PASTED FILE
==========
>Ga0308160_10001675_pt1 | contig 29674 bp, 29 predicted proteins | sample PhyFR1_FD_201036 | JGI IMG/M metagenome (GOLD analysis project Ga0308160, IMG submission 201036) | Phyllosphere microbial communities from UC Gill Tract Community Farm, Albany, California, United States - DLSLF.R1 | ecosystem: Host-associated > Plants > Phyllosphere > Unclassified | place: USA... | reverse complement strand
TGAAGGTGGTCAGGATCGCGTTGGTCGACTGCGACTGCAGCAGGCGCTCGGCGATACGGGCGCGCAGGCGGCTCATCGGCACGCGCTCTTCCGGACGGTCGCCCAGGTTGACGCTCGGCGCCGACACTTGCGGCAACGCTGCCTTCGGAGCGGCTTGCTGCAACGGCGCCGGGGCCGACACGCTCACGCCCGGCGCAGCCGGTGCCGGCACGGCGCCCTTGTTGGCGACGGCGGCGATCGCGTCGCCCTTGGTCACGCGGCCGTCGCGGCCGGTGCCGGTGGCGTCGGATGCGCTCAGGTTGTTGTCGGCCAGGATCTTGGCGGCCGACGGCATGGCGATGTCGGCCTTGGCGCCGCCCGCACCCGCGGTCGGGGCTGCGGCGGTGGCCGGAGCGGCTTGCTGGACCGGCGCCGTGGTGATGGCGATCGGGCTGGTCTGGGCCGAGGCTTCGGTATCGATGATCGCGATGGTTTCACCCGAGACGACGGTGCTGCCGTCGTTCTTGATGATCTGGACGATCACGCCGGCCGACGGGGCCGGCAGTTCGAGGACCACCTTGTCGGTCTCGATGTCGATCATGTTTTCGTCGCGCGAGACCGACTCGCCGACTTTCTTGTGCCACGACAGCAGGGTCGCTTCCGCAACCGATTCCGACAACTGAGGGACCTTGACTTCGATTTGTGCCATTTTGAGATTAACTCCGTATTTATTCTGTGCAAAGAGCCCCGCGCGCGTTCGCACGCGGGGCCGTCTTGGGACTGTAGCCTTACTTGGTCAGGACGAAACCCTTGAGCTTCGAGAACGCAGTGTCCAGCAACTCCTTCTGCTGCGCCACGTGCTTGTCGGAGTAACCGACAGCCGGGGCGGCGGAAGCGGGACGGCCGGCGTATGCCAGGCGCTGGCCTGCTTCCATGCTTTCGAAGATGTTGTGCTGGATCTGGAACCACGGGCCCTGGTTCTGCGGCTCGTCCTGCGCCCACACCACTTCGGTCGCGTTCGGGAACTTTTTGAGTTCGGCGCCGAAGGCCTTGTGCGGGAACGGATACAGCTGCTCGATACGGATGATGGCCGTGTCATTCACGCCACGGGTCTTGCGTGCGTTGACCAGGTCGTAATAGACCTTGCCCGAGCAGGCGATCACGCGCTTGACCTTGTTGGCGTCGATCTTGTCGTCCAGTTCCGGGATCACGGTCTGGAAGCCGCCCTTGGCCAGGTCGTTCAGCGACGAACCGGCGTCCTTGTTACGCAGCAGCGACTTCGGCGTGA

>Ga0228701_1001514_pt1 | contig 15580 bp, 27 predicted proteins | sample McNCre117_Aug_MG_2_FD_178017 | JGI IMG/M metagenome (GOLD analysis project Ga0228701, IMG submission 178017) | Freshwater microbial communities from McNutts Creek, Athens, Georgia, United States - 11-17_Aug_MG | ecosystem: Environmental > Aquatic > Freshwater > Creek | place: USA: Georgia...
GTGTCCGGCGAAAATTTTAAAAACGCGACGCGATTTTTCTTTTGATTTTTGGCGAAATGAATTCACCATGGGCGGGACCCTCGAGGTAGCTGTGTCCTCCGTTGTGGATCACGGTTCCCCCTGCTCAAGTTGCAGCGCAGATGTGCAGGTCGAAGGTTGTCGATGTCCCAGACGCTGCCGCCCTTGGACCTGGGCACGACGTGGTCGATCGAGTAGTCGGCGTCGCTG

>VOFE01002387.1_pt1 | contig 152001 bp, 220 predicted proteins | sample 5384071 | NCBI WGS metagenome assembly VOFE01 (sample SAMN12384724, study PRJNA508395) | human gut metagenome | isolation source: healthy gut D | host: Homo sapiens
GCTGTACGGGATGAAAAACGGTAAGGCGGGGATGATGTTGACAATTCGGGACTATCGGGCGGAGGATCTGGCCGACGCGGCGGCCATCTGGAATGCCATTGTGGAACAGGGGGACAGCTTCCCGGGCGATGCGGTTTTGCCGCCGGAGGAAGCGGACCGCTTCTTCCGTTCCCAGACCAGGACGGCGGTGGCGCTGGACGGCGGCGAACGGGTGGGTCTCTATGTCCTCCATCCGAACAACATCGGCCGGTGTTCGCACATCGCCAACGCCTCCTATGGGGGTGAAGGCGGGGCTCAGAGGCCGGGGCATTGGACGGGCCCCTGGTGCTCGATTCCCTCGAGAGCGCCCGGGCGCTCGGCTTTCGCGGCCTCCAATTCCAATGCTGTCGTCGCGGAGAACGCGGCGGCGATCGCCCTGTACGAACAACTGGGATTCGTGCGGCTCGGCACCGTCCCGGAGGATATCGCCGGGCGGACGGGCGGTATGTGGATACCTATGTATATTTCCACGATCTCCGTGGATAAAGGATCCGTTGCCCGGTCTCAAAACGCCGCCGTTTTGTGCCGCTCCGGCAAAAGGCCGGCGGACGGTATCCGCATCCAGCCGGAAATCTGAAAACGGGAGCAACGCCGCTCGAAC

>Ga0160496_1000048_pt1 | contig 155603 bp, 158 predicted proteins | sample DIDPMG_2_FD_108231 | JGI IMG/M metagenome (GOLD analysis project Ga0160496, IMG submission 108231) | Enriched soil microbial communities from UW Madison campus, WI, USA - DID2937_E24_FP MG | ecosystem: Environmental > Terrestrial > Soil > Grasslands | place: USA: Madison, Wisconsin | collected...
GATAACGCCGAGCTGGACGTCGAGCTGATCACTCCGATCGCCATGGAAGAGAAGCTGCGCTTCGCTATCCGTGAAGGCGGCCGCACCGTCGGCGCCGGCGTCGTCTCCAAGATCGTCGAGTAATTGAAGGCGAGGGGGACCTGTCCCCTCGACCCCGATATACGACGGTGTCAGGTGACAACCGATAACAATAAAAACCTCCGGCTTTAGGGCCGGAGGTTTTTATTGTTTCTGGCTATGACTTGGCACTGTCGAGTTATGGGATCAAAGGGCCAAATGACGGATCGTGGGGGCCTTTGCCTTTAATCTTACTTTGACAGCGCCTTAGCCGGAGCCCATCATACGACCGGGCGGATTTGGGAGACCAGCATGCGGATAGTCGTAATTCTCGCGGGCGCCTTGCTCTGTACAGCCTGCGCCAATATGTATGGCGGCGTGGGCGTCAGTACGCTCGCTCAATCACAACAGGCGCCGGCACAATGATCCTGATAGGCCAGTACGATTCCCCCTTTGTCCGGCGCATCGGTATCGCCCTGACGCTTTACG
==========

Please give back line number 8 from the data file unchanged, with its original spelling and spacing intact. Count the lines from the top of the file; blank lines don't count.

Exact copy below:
GATAACGCCGAGCTGGACGTCGAGCTGATCACTCCGATCGCCATGGAAGAGAAGCTGCGCTTCGCTATCCGTGAAGGCGGCCGCACCGTCGGCGCCGGCGTCGTCTCCAAGATCGTCGAGTAATTGAAGGCGAGGGGGACCTGTCCCCTCGACCCCGATATACGACGGTGTCAGGTGACAACCGATAACAATAAAAACCTCCGGCTTTAGGGCCGGAGGTTTTTATTGTTTCTGGCTATGACTTGGCACTGTCGAGTTATGGGATCAAAGGGCCAAATGACGGATCGTGGGGGCCTTTGCCTTTAATCTTACTTTGACAGCGCCTTAGCCGGAGCCCATCATACGACCGGGCGGATTTGGGAGACCAGCATGCGGATAGTCGTAATTCTCGCGGGCGCCTTGCTCTGTACAGCCTGCGCCAATATGTATGGCGGCGTGGGCGTCAGTACGCTCGCTCAATCACAACAGGCGCCGGCACAATGATCCTGATAGGCCAGTACGATTCCCCCTTTGTCCGGCGCATCGGTATCGCCCTGACGCTTTACG